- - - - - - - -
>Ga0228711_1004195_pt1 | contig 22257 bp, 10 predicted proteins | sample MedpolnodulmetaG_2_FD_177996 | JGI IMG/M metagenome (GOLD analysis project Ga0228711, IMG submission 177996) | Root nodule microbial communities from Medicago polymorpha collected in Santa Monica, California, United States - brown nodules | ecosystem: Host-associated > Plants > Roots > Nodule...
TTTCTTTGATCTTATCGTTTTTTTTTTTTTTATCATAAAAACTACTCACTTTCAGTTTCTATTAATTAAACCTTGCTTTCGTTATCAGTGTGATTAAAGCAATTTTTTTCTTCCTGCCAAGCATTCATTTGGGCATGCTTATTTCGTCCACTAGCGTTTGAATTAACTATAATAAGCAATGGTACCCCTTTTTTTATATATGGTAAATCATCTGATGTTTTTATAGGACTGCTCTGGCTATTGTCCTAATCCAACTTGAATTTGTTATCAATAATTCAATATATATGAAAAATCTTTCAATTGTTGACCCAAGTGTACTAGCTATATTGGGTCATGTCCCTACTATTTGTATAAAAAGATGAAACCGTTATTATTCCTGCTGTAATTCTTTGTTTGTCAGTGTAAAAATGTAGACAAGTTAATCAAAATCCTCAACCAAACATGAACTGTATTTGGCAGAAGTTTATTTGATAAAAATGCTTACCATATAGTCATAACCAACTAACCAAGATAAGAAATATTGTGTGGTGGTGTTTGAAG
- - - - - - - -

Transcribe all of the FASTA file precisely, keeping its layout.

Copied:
>Ga0228711_1004195_pt1 | contig 22257 bp, 10 predicted proteins | sample MedpolnodulmetaG_2_FD_177996 | JGI IMG/M metagenome (GOLD analysis project Ga0228711, IMG submission 177996) | Root nodule microbial communities from Medicago polymorpha collected in Santa Monica, California, United States - brown nodules | ecosystem: Host-associated > Plants > Roots > Nodule...
TTTCTTTGATCTTATCGTTTTTTTTTTTTTTATCATAAAAACTACTCACTTTCAGTTTCTATTAATTAAACCTTGCTTTCGTTATCAGTGTGATTAAAGCAATTTTTTTCTTCCTGCCAAGCATTCATTTGGGCATGCTTATTTCGTCCACTAGCGTTTGAATTAACTATAATAAGCAATGGTACCCCTTTTTTTATATATGGTAAATCATCTGATGTTTTTATAGGACTGCTCTGGCTATTGTCCTAATCCAACTTGAATTTGTTATCAATAATTCAATATATATGAAAAATCTTTCAATTGTTGACCCAAGTGTACTAGCTATATTGGGTCATGTCCCTACTATTTGTATAAAAAGATGAAACCGTTATTATTCCTGCTGTAATTCTTTGTTTGTCAGTGTAAAAATGTAGACAAGTTAATCAAAATCCTCAACCAAACATGAACTGTATTTGGCAGAAGTTTATTTGATAAAAATGCTTACCATATAGTCATAACCAACTAACCAAGATAAGAAATATTGTGTGGTGGTGTTTGAAG